WHY BE NERVOUS ?

aziz anom

When one is good at doing something but happens to feel nervous doing it, one invariably does that thing badly. Why is that?

I once used to play a lot of billiards and was rather good at it when I wasn't under any stress (which, when one considers it, is another word for being nervous). One day I went to my club and tried my hand at tennis, thus getting for a change a good deal of physical exercise, which made me feel so 'shaken up' that I thought if I also played billiards on top of that I will surely not play it well. But having been dragged to the table by a club-mate, I found to my amazement that I played even better than normal; indeed I was complimented on my play by my opponent. The little stress or nervousness that I used to have, had disappeared like magic. I won handsomely that day.

Years later another such extra-ordinary happening took place in my life. For some reason I took up jogging for about half an hour everyday and, although I didn't make the connection at the time, I suddenly stopped having any negative thoughts: I stopped recalling awful events of the past and I stopped criticising or hating people who had done me harm or who I thought were against me. It just didn't seem worth the effort anymore. I became tolerant. A calm descended within me which I had only rarely felt before.

Now, having studied Psychology for many years, I know that an athlete or anyone moving or jumping about vigorously on a daily basis, does not generally suffer from psychological disturbance. Such a person is healthy in the sense that he does not engage in useless or irrational behaviours; he has feelings; he wishes the best not only for himself but for others as well; he is what we might call a good-natured fellow.

To be sure, nobody engages in useless or irrational behaviours consciously. Consciously we all think that we have our self-interest at heart: a shopper with pockets bulging with money thinks that he is doing himself a great favour by stealing an item even if it is worth only a pittance. What he does not realise is that unconsciously he is deliberately looking for trouble. Investigation has revealed that such shoplifters are the hapless victims of enormous stress.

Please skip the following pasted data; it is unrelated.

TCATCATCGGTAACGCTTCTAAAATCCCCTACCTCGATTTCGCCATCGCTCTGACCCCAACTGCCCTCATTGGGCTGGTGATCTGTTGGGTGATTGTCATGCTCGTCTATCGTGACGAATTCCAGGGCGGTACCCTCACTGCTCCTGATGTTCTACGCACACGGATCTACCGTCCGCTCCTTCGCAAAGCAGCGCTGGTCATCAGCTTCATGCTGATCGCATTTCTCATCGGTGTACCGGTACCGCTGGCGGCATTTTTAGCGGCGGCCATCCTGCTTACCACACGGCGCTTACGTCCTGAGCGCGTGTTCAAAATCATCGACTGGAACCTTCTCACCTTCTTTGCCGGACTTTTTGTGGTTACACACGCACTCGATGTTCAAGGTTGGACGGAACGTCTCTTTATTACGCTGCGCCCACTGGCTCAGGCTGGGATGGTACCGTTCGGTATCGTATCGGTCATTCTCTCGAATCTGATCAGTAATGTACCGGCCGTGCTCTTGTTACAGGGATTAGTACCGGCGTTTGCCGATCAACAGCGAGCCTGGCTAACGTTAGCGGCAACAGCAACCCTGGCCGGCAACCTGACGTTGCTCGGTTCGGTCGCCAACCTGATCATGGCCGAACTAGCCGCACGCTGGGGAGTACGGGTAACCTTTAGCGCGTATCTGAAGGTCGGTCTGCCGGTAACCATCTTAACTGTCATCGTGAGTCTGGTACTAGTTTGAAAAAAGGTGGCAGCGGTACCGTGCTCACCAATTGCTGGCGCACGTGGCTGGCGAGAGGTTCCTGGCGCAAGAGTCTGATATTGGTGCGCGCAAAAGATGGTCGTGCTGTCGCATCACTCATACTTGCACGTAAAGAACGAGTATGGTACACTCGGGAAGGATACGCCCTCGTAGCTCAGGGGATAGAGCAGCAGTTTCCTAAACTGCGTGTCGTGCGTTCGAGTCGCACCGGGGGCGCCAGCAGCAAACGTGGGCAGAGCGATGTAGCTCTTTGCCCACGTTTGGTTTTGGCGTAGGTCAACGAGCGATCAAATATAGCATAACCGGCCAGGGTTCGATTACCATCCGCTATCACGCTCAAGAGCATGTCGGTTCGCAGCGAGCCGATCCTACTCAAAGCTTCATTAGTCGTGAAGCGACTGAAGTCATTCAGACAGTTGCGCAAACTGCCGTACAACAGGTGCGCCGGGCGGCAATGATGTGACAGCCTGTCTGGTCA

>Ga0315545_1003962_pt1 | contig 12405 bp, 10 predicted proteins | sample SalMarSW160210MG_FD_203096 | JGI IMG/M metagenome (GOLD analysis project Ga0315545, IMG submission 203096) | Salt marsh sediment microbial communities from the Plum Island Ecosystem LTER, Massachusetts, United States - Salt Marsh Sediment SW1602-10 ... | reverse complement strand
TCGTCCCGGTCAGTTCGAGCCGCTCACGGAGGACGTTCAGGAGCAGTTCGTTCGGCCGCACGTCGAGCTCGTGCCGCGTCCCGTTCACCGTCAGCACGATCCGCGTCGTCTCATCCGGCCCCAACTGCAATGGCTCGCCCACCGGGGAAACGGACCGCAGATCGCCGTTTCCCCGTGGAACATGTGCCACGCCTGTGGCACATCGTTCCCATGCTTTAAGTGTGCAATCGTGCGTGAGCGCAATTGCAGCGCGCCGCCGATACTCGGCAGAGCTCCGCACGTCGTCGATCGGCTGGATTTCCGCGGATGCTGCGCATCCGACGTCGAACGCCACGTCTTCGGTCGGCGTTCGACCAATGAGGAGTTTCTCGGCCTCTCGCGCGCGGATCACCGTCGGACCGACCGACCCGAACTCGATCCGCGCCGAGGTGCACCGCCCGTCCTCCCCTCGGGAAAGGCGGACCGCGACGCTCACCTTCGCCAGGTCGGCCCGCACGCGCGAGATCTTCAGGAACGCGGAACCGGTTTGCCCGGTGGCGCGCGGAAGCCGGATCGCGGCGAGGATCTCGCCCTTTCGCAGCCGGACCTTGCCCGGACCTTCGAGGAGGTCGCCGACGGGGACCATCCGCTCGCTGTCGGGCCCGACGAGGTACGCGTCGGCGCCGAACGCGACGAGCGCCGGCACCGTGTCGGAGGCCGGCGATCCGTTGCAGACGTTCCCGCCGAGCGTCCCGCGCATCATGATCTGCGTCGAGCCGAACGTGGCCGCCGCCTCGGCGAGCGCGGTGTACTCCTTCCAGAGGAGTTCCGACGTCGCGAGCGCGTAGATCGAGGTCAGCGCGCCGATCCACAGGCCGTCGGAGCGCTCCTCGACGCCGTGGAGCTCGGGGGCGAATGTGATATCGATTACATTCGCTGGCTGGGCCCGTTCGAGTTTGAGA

So what is it about stress that takes reason out of us and makes us our own worst enemy? Is stress the result of some tangible change within us that we can look at or measure?

Nobody is absolutely sure but the suspicion is that in a very large number of cases of mental disturbance it might have to do with the behaviour of our blood sugar level.

An adequate glucose level in the body is a must for the brain to function properly, to be emotionally stable. It is possible in fact to lessen significantly, if not altogether eliminate, the impact of a mental problem by correcting for abnormally low levels of blood sugar or HYPOGLYCAEMIA.

To test a person for Hypoglycaemia a glucose solution is given to him on an empty stomach and his blood sugar is then monitored every hour for six hours. A normal reading would show a gradual rise and then a gradual fall back to the fasting level. An abnormal reading on the other hand would show a sharp rise and then a sharp fall going well below the initial level.

The reason for the abnormal behaviour of blood sugar levels has been attributed to (1) addictions to caffeine, nicotine and alcohol which stimulate the adrenal glands into releasing sugar from the liver and the muscles: this sudden burst of blood sugar triggers the pancreas to release too much insulin and blood sugar plummets; (2) the modern junk diets consisting of refined and processed foods with high sugar content, which again repeatedly provoke the pancreas into over-reacting with insulin; (3) being a victim of long-standing abuse, especially during childhood and early adulthood when escape from such abuse was not possible; and (4) allergies to foods and chemicals, which the above glucose tolerance test would not reveal, unless the allergy is to the source of the glucose itself.

Most of these offenders, however, can be rendered harmless if the blood sugar has previously been brought to a higher, stable level by frequent eating of small portions of protein and fats combined with complex carbohydrates, preferably in the proportions of 20:40:40 respectively; as well as by an adequate water intake and by vigorous physical activity.

Nutritionists also prescribe the following vitamins and minerals (to be taken one hour before meals) as an additional help.

Vitamins A,C,E,B1, B3, B5, B6, B12 and folic acid.

Minerals Choline, Inositol, zinc, chromium and manganese.

Symptoms of Hypoglycaemia can of course be many and varied, depending on the individual's particular history, but usually the signs are that he becomes irritable, aggressive and irrational; he has trouble concentrating, is tormented by unpleasant memories, like for example of people who have done him harm, making him resentful and hateful all over again. Most perplexing of all, he has horrific thoughts against his loved ones as well as against his own person. It is as if the devil had taken possession of him (remember the film The Exorcist?). Indeed his ACTUAL behaviour is unconsciously directed against his own interests; he does things he would normally avoid doing; he misses easy opportunities for personal advancement, cannot bring himself to spend money, is indecisive...

The implications of Hypoglycaemia are only just being understood by medical researchers. The reader should therefore not be surprised if his local shrink is unaware of it and derides the whole thing.

For a more comprehensive advice on solving your mental problems, please go to MENTAL PROBLEMS -- A SELF-HELP GUIDE


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